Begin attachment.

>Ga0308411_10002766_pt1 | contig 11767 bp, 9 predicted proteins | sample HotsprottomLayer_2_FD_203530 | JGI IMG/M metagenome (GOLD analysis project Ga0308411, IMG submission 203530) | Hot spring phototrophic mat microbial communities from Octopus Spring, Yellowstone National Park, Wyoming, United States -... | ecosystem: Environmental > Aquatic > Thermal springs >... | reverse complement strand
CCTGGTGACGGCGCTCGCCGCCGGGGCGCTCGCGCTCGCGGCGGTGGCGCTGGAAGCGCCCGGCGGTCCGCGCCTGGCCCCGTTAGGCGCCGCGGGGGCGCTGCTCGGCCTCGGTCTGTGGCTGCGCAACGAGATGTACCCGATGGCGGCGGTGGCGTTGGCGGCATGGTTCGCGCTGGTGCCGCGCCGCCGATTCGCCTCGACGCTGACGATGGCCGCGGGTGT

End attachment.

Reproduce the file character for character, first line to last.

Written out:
>Ga0308411_10002766_pt1 | contig 11767 bp, 9 predicted proteins | sample HotsprottomLayer_2_FD_203530 | JGI IMG/M metagenome (GOLD analysis project Ga0308411, IMG submission 203530) | Hot spring phototrophic mat microbial communities from Octopus Spring, Yellowstone National Park, Wyoming, United States -... | ecosystem: Environmental > Aquatic > Thermal springs >... | reverse complement strand
CCTGGTGACGGCGCTCGCCGCCGGGGCGCTCGCGCTCGCGGCGGTGGCGCTGGAAGCGCCCGGCGGTCCGCGCCTGGCCCCGTTAGGCGCCGCGGGGGCGCTGCTCGGCCTCGGTCTGTGGCTGCGCAACGAGATGTACCCGATGGCGGCGGTGGCGTTGGCGGCATGGTTCGCGCTGGTGCCGCGCCGCCGATTCGCCTCGACGCTGACGATGGCCGCGGGTGT